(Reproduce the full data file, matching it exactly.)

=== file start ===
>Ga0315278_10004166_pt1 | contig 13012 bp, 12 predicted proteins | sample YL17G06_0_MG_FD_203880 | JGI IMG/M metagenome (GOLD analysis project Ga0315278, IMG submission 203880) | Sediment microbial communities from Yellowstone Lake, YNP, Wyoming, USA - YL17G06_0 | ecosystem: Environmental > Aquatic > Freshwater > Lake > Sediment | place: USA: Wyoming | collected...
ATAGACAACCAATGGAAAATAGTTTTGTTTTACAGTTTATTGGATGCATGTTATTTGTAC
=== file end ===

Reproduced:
>Ga0315278_10004166_pt1 | contig 13012 bp, 12 predicted proteins | sample YL17G06_0_MG_FD_203880 | JGI IMG/M metagenome (GOLD analysis project Ga0315278, IMG submission 203880) | Sediment microbial communities from Yellowstone Lake, YNP, Wyoming, USA - YL17G06_0 | ecosystem: Environmental > Aquatic > Freshwater > Lake > Sediment | place: USA: Wyoming | collected...
ATAGACAACCAATGGAAAATAGTTTTGTTTTACAGTTTATTGGATGCATGTTATTTGTAC